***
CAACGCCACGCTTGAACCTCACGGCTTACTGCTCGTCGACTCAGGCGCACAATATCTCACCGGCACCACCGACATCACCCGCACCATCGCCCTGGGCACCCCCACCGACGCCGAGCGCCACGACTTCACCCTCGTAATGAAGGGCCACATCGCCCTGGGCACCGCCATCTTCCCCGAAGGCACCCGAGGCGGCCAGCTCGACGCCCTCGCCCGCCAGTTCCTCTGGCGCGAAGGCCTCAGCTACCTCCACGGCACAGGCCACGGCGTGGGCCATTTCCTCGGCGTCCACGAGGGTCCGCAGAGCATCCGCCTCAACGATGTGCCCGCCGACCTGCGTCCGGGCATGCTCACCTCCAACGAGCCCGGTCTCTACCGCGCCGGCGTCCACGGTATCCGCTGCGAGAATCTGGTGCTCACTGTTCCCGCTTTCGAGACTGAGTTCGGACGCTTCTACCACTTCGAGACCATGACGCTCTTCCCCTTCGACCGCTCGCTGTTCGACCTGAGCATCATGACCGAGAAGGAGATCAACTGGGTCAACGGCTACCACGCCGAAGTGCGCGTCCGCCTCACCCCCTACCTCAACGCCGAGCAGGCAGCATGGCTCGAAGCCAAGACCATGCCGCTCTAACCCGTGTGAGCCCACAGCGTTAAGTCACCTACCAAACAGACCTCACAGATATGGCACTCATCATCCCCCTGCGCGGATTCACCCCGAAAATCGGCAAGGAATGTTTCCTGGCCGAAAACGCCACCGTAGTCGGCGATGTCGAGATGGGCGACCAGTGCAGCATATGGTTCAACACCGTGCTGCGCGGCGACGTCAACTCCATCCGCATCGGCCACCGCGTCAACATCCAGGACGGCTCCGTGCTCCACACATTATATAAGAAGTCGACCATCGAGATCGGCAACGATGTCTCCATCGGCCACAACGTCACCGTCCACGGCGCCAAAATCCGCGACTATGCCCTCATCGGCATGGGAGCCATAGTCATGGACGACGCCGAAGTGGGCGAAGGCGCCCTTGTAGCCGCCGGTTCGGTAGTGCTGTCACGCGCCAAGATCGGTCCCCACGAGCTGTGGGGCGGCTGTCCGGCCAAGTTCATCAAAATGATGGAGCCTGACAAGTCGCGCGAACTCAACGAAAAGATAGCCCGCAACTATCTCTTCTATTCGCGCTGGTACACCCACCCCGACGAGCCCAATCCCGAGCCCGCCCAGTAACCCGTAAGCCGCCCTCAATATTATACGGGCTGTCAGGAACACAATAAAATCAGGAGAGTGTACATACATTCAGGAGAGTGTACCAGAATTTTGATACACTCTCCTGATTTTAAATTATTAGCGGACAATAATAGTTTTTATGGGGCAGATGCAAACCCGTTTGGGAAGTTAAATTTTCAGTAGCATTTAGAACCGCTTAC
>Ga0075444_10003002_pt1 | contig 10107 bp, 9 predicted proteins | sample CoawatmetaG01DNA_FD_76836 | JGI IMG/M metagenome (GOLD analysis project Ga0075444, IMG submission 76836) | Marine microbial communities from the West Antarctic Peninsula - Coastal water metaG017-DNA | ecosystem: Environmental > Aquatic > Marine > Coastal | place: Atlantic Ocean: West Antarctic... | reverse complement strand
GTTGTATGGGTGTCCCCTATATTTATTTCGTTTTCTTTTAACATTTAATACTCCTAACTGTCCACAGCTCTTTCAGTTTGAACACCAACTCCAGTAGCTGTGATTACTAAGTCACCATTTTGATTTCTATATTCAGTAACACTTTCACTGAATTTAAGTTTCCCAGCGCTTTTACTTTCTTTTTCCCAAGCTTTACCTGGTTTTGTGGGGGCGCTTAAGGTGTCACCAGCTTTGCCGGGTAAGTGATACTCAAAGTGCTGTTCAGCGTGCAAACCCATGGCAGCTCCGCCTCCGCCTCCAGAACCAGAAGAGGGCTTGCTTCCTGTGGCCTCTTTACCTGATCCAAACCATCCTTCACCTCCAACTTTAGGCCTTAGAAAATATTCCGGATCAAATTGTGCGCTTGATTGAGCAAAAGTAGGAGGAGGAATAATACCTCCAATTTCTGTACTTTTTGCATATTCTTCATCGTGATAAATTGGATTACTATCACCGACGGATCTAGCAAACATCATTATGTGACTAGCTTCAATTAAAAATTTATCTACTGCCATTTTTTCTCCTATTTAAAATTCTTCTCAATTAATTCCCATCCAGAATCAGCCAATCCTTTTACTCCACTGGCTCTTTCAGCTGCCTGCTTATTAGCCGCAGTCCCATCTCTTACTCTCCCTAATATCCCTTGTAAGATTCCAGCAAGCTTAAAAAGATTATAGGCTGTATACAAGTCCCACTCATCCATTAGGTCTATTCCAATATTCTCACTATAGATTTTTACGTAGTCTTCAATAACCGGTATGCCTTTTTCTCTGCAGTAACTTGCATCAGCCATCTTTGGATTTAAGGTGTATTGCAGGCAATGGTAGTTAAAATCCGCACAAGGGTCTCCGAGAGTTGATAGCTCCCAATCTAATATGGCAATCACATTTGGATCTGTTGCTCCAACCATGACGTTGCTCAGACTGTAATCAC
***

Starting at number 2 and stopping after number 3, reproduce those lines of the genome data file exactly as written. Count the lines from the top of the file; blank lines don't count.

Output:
>Ga0075444_10003002_pt1 | contig 10107 bp, 9 predicted proteins | sample CoawatmetaG01DNA_FD_76836 | JGI IMG/M metagenome (GOLD analysis project Ga0075444, IMG submission 76836) | Marine microbial communities from the West Antarctic Peninsula - Coastal water metaG017-DNA | ecosystem: Environmental > Aquatic > Marine > Coastal | place: Atlantic Ocean: West Antarctic... | reverse complement strand
GTTGTATGGGTGTCCCCTATATTTATTTCGTTTTCTTTTAACATTTAATACTCCTAACTGTCCACAGCTCTTTCAGTTTGAACACCAACTCCAGTAGCTGTGATTACTAAGTCACCATTTTGATTTCTATATTCAGTAACACTTTCACTGAATTTAAGTTTCCCAGCGCTTTTACTTTCTTTTTCCCAAGCTTTACCTGGTTTTGTGGGGGCGCTTAAGGTGTCACCAGCTTTGCCGGGTAAGTGATACTCAAAGTGCTGTTCAGCGTGCAAACCCATGGCAGCTCCGCCTCCGCCTCCAGAACCAGAAGAGGGCTTGCTTCCTGTGGCCTCTTTACCTGATCCAAACCATCCTTCACCTCCAACTTTAGGCCTTAGAAAATATTCCGGATCAAATTGTGCGCTTGATTGAGCAAAAGTAGGAGGAGGAATAATACCTCCAATTTCTGTACTTTTTGCATATTCTTCATCGTGATAAATTGGATTACTATCACCGACGGATCTAGCAAACATCATTATGTGACTAGCTTCAATTAAAAATTTATCTACTGCCATTTTTTCTCCTATTTAAAATTCTTCTCAATTAATTCCCATCCAGAATCAGCCAATCCTTTTACTCCACTGGCTCTTTCAGCTGCCTGCTTATTAGCCGCAGTCCCATCTCTTACTCTCCCTAATATCCCTTGTAAGATTCCAGCAAGCTTAAAAAGATTATAGGCTGTATACAAGTCCCACTCATCCATTAGGTCTATTCCAATATTCTCACTATAGATTTTTACGTAGTCTTCAATAACCGGTATGCCTTTTTCTCTGCAGTAACTTGCATCAGCCATCTTTGGATTTAAGGTGTATTGCAGGCAATGGTAGTTAAAATCCGCACAAGGGTCTCCGAGAGTTGATAGCTCCCAATCTAATATGGCAATCACATTTGGATCTGTTGCTCCAACCATGACGTTGCTCAGACTGTAATCAC